"Believe it or not, the combination of ash and water is a natural disinfectant and is perfect for soaking stainless steel to remove dirt and pathogens as well as naturally polishing your stainless steel." This top tip can also benefit your best garden plants. "When you’re done you can even use the ash as a natural fertilizer in your garden," explains Laura.
5. Rub down with olive oil
Olive oil is not just for cooking, it can also be used as an alternative cleaning method. Heather explains, "A tip to help make a stainless steel look like new is to apply a few drops of olive oil to a lint-free cloth to buff until it shines like new." Laura is in agreement with using this natural cleaning method. "After cleaning you can buff with natural oils – I find olive oil works best," she adds.
6. Go with the grain
Whether washing or drying, it is important to respect the grain of the material to preserve its appearance. Ivan advises, "Wipe dry with the grain of the metal, not against it. The grain is the way the metal has been formed and will become apparent to you when you look closely at the surface. Wiping with the grain throughout the cleaning and drying process has two main benefits: minimizing the risk of damage to the surface, and not getting so many pesky streaks."
Be sure to start at the top, if you're cleaning an appliance, and then clean by following the "grain" of the stainless steel. When working out how to clean a stainless steel sink, it's worth noting that they can handle a bit more scrubbing than other stainless steel appliances, so it's fine to wash in a more circular motion.
What should you not use on stainless steel?
There are also methods to avoid when cleaning stainless steel. Some products and cleaning cloths can cause damage to stainless steel. These include:
- Abrasive cleaners, such as ones with chlorine bleach or ammonia, and ones meant for ovens
- Anything that could leave scratches. "To avoid scratches when cleaning, avoid scourers made from steel mesh or metal" warns Heather. "Instead opt for scourers made from softer materials such as loofah, which is also eco-friendly." Elaborating on why it's important to avoid these abrasive materials Ivan adds, "When you clean with an abrasive cloth or scouring pad, small hairline scratches appear on the surface, thus diminishing the value and the aesthetic qualities of a stainless steel hob."
- Hard water, if you can - that alone can leave spots on your stainless steel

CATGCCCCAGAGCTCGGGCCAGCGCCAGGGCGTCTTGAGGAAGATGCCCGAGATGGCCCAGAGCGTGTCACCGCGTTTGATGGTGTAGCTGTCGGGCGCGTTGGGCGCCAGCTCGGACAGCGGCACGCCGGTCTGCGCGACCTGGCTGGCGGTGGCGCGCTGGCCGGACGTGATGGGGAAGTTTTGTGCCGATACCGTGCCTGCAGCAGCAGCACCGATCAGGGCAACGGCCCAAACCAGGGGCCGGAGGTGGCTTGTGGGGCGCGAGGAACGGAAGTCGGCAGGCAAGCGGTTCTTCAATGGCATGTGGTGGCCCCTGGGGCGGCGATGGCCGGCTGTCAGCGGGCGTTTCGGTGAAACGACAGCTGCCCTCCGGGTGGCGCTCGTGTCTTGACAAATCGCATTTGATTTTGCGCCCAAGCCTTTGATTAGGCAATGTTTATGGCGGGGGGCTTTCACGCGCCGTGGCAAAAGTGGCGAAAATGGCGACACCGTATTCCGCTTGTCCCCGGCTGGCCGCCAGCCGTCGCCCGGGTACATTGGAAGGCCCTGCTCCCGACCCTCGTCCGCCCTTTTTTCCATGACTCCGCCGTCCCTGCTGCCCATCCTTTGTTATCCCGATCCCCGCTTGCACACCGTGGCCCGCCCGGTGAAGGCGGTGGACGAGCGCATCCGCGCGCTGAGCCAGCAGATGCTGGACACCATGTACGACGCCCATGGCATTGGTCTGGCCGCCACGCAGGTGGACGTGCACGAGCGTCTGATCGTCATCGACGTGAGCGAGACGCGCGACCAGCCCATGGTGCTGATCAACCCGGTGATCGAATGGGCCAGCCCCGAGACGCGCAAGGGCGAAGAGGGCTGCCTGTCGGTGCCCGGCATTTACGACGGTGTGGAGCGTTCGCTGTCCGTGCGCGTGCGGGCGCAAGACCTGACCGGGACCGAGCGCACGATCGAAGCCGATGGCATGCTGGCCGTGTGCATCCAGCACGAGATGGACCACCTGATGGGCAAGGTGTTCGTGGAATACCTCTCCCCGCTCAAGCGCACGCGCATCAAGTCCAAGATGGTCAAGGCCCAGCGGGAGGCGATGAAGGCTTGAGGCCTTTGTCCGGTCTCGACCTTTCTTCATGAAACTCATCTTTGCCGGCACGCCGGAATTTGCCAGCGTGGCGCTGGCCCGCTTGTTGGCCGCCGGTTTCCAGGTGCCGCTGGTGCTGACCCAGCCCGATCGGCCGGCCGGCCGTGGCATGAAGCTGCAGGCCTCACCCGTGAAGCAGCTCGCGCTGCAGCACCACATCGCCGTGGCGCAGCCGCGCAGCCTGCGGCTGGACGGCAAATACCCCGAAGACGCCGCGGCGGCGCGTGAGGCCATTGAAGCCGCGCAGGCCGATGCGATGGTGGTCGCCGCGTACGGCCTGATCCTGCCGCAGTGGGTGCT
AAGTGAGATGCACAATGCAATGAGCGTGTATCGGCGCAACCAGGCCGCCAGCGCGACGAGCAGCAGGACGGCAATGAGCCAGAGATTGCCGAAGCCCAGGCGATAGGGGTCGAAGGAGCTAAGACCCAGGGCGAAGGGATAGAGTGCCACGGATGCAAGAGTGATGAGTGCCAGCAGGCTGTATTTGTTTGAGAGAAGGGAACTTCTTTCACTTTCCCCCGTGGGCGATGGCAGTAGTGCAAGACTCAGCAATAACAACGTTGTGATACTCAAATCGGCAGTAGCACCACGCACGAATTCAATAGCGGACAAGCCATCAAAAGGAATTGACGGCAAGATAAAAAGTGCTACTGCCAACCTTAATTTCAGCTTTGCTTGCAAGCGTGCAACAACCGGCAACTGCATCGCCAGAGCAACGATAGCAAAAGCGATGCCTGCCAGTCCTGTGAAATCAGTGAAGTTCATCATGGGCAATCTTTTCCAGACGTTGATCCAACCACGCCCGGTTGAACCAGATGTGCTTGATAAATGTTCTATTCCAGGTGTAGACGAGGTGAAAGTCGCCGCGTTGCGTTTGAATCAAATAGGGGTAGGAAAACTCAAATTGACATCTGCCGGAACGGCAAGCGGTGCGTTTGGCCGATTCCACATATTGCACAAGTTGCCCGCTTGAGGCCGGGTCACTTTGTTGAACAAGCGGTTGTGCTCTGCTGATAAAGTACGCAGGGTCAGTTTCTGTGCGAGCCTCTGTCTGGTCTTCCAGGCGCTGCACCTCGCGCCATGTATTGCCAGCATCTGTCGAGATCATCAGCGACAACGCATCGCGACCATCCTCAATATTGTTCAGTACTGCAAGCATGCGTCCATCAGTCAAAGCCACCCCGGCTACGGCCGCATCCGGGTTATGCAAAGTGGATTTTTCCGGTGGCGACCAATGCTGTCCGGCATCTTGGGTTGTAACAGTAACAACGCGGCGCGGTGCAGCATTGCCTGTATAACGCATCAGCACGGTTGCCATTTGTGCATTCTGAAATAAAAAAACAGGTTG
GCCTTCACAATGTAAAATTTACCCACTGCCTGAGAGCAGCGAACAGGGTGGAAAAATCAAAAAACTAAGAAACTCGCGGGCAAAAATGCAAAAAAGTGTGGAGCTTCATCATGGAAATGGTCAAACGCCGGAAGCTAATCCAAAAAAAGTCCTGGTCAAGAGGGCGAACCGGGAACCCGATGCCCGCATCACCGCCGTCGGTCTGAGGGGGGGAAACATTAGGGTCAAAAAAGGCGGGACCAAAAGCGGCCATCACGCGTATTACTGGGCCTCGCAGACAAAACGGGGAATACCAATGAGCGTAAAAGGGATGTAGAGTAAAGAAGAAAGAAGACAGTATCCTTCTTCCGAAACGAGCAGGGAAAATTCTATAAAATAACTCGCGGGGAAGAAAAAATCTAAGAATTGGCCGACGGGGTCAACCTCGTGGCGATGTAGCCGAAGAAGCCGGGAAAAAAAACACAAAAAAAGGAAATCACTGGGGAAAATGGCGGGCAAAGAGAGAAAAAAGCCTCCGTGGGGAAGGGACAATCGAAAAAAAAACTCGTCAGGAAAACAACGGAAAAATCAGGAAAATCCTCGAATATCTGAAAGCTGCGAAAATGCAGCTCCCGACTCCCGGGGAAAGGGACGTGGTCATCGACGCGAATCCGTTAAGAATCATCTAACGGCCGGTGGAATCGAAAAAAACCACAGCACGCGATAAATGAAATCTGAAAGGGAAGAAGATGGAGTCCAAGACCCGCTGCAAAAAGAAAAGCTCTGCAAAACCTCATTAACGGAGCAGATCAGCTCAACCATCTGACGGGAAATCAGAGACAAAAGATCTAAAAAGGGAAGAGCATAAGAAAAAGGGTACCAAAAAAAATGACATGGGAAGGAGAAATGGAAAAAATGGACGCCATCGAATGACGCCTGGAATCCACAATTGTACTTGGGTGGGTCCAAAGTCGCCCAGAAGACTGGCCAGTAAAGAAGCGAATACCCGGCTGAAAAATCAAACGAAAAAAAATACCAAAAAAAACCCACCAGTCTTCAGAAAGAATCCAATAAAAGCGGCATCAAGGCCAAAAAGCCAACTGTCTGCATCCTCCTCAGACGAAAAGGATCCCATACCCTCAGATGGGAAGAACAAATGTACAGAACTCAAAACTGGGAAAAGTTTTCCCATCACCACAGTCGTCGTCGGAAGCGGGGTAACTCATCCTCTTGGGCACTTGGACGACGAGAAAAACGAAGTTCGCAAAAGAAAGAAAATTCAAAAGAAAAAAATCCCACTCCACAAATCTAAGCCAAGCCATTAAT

- Prolonged use of vinegar, while it's a preferred method for some it does come with a caveat of using it sparingly – if at all. "Avoid vinegar when cleaning stainless steel, as long-term exposure can be damaging and corrode stainless steel due to its acidic nature," advises Heather.
Also, don't clean stainless steel while hot, as it could damage it and is potentially a danger to you, too.
How do I keep stainless steel shiny?
After working out how to clean stainless steel, buffing can bring that brilliant shine back to your appliances, such as your favorite induction pans that sit proudly on display in your kitchen. While it is a very durable material, it does take frequent cleaning to banish those fingerprints and bring back a brilliant shine. But with a few ingredients already in the kitchen, your stainless steel can look as good as new.
Depending on how much a kitchen is used, polishing stainless steel only needs to be done once or twice each month. Use food-grade mineral oil, lemon oil, or stainless steel polish. Using a lint-free cloth, rub the polish onto the stainless steel following its grain. Use a different cloth to buff and dry the surface.
If you just want a quick shine, wipe the stainless steel with a dry cloth sprayed with window cleaner that's free of ammonia. Still follow the grain of the stainless steel, since that helps minimize streaks.
Some commercial stainless steel cleaners also contain a polish. Wax-based sprays for stainless steel can even help prevent fingerprints. Do wear gloves when using these polishes. Spray a light coating on the stainless steel. Let it sit for a minute or two, and then wipe with a clean microfiber cloth in the direction of the grain.
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Amy Hunt is an experienced digital journalist specialising in homes, interiors and hobbies. She began her career working as the features assistant at woman&home magazine, before moving over to the digital side of the brand where she eventually became the Lifestyle Editor up until January 2022. Amy won the Digital Journalist of the Year award at the AOP Awards in 2019 for her work on womanandhome.com.
- Tamara KellyLifestyle Editor